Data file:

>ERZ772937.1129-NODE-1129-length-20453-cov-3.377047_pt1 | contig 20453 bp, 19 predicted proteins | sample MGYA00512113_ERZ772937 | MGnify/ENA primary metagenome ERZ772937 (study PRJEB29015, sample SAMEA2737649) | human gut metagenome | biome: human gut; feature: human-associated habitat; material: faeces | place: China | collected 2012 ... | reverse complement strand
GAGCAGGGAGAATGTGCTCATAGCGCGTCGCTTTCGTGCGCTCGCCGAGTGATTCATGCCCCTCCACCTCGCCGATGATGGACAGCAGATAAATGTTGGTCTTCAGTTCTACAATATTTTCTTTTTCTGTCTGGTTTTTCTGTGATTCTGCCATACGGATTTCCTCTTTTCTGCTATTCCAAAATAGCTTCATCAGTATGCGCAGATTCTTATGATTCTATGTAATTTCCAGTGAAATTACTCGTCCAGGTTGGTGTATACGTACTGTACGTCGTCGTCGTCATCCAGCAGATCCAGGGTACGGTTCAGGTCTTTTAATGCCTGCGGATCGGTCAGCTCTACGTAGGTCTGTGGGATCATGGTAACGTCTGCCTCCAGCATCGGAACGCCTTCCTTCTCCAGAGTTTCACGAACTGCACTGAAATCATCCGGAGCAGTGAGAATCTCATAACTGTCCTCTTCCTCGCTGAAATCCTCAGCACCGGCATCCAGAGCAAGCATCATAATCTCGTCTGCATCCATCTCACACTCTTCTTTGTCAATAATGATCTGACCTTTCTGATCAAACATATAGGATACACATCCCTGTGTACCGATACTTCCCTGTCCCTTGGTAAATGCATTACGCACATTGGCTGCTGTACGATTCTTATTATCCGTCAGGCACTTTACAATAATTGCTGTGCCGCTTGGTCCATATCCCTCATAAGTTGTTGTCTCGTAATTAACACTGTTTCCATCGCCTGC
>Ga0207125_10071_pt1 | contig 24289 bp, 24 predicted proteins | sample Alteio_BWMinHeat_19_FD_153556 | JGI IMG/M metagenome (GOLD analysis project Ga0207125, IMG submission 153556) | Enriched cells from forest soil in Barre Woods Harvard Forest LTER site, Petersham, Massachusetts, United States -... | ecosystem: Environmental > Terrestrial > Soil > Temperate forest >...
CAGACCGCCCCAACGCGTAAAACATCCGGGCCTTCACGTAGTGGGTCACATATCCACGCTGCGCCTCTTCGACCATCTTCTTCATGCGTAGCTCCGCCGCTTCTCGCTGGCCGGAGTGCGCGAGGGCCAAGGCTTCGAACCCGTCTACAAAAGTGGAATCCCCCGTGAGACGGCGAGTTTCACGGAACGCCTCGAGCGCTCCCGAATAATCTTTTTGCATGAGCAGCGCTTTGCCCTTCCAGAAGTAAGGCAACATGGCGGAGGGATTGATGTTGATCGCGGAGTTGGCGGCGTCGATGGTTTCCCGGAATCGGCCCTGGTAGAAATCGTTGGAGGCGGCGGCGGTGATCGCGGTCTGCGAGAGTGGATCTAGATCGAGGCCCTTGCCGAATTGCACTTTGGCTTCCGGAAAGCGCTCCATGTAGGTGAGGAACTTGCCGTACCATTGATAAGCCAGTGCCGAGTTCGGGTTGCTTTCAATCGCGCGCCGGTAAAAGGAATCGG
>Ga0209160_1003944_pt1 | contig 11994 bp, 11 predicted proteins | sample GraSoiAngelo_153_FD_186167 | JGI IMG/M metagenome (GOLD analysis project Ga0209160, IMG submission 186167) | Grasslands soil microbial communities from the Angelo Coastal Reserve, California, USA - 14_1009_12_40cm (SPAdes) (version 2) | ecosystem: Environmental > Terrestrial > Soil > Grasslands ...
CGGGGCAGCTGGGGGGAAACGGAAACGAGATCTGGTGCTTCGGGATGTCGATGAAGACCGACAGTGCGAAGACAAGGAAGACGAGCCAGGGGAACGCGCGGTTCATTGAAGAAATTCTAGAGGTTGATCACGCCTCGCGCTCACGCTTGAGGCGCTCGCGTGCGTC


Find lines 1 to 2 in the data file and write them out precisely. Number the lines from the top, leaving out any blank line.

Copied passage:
>ERZ772937.1129-NODE-1129-length-20453-cov-3.377047_pt1 | contig 20453 bp, 19 predicted proteins | sample MGYA00512113_ERZ772937 | MGnify/ENA primary metagenome ERZ772937 (study PRJEB29015, sample SAMEA2737649) | human gut metagenome | biome: human gut; feature: human-associated habitat; material: faeces | place: China | collected 2012 ... | reverse complement strand
GAGCAGGGAGAATGTGCTCATAGCGCGTCGCTTTCGTGCGCTCGCCGAGTGATTCATGCCCCTCCACCTCGCCGATGATGGACAGCAGATAAATGTTGGTCTTCAGTTCTACAATATTTTCTTTTTCTGTCTGGTTTTTCTGTGATTCTGCCATACGGATTTCCTCTTTTCTGCTATTCCAAAATAGCTTCATCAGTATGCGCAGATTCTTATGATTCTATGTAATTTCCAGTGAAATTACTCGTCCAGGTTGGTGTATACGTACTGTACGTCGTCGTCGTCATCCAGCAGATCCAGGGTACGGTTCAGGTCTTTTAATGCCTGCGGATCGGTCAGCTCTACGTAGGTCTGTGGGATCATGGTAACGTCTGCCTCCAGCATCGGAACGCCTTCCTTCTCCAGAGTTTCACGAACTGCACTGAAATCATCCGGAGCAGTGAGAATCTCATAACTGTCCTCTTCCTCGCTGAAATCCTCAGCACCGGCATCCAGAGCAAGCATCATAATCTCGTCTGCATCCATCTCACACTCTTCTTTGTCAATAATGATCTGACCTTTCTGATCAAACATATAGGATACACATCCCTGTGTACCGATACTTCCCTGTCCCTTGGTAAATGCATTACGCACATTGGCTGCTGTACGATTCTTATTATCCGTCAGGCACTTTACAATAATTGCTGTGCCGCTTGGTCCATATCCCTCATAAGTTGTTGTCTCGTAATTAACACTGTTTCCATCGCCTGC